CIA That Funded the 'Moderate Muslim Brotherhood' Narrative Opposed to the Group's Terror Designation

The CIA has published an analysis claiming that designating the Muslim Brotherhood as a terrorist organization could "fuel extremism," Politico is reporting today.

Quite conveniently, this internal CIA analysis found its way into the hands of Politico reporters.

But oddly, the article fails to mention that the CIA and the U.S. intelligence community were directly involved in funding the experts who pushed the bogus "moderate Muslim Brotherhood" narrative beginning in the latter end of the Bush administration.

This hand-wringing is in response to reports that the Trump administration is actively discussing such a designation.

Needless to say, the Washington, D.C. foreign policy "smart set" and the media who have been openly disdainful of the White House's considerations are wetting themselves at news of the CIA's analysis.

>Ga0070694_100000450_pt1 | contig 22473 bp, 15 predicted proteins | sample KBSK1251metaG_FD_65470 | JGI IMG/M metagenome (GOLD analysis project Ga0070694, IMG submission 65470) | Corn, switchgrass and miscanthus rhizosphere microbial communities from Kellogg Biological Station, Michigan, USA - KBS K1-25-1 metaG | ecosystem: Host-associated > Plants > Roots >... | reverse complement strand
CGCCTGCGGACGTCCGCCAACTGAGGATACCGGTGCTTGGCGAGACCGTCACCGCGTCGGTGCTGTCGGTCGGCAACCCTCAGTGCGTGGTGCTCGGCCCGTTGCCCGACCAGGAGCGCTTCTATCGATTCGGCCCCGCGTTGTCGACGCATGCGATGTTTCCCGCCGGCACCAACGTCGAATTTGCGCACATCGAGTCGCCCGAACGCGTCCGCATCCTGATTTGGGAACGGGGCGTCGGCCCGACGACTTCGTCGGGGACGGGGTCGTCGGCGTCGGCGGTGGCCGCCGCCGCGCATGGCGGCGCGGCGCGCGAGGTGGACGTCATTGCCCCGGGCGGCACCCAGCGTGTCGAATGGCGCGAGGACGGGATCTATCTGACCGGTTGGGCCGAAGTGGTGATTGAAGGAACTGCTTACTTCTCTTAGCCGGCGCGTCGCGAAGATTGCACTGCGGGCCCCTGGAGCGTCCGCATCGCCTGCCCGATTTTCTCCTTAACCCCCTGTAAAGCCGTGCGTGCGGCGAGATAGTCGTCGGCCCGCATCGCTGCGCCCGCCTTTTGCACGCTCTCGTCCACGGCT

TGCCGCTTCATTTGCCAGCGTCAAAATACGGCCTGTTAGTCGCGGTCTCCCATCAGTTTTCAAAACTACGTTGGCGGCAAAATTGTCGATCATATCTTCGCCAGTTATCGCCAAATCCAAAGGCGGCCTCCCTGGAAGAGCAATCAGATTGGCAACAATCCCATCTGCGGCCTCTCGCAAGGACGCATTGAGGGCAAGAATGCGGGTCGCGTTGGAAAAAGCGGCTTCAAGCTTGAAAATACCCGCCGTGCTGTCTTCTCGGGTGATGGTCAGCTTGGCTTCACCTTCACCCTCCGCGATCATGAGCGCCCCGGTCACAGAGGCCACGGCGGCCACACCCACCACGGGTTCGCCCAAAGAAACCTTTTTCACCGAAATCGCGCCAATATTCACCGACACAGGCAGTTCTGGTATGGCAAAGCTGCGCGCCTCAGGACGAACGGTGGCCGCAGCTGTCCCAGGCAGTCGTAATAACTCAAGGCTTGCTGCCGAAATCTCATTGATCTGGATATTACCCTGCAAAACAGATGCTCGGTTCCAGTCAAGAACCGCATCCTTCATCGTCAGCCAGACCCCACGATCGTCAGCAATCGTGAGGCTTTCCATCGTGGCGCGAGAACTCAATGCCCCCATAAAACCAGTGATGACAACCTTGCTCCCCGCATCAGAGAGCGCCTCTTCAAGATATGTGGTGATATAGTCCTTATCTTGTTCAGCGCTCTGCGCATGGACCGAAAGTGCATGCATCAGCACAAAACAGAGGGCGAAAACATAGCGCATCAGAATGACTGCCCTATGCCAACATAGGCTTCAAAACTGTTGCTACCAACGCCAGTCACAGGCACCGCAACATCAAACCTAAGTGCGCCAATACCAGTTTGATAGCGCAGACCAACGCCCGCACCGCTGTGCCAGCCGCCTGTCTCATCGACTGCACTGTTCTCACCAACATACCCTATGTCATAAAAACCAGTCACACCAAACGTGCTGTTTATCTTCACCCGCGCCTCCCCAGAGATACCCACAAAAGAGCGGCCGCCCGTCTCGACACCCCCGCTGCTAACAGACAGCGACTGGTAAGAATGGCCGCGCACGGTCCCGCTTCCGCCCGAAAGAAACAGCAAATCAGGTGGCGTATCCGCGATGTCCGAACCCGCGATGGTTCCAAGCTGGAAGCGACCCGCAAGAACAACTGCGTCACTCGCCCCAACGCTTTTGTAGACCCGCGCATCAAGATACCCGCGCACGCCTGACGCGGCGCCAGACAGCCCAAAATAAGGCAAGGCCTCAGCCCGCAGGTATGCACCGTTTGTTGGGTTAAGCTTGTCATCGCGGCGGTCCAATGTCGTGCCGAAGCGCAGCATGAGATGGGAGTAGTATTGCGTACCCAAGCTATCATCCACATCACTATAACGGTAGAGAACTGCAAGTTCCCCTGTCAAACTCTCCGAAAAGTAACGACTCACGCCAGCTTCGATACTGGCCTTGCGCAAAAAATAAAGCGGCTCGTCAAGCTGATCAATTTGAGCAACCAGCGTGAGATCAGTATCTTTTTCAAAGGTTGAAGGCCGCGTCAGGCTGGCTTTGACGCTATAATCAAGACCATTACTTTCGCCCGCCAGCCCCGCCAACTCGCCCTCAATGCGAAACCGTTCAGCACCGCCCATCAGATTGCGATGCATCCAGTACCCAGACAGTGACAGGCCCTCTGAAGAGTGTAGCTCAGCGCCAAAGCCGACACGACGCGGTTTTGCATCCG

According to our late PJ Media colleague Barry Rubin, the CIA paid for the research and travel expenses for then-Nixon Center researcher Robert Leiken and his younger colleague Stephen Brooke to travel around the Middle East and Europe meeting with Muslim Brotherhood leaders. They reportedly met with Muslim Brotherhood members in Egypt, Jordan, Syria, Tunisia, the UK, Spain, and elsewhere.

This resulted in a still-classified paper commissioned by the National Intelligence Council and, according to Barry Rubin, paid for through a CIA contract. Barry Rubin was hired to write the rebuttal to the Leiken/Brooke paper.

This became the basis for an article by Leiken and Brooke in the March/April 2007 issue of Foreign Affairs entitled, "The Moderate Muslim Brotherhood." This one article became the basis for virtually every single talking point in support of the Muslim Brotherhood parroted by the "smart set" and the media.

At the time, I wrote a three-part criticism of the Leiken/Brooke Foreign Affairs article. (Part 1, Part 2, Part 3)

There is proof of Barry's claim about the U.S. intelligence community's role in hyping the "moderate Muslim Brotherhood" narrative, namely the admission by Leiken himself.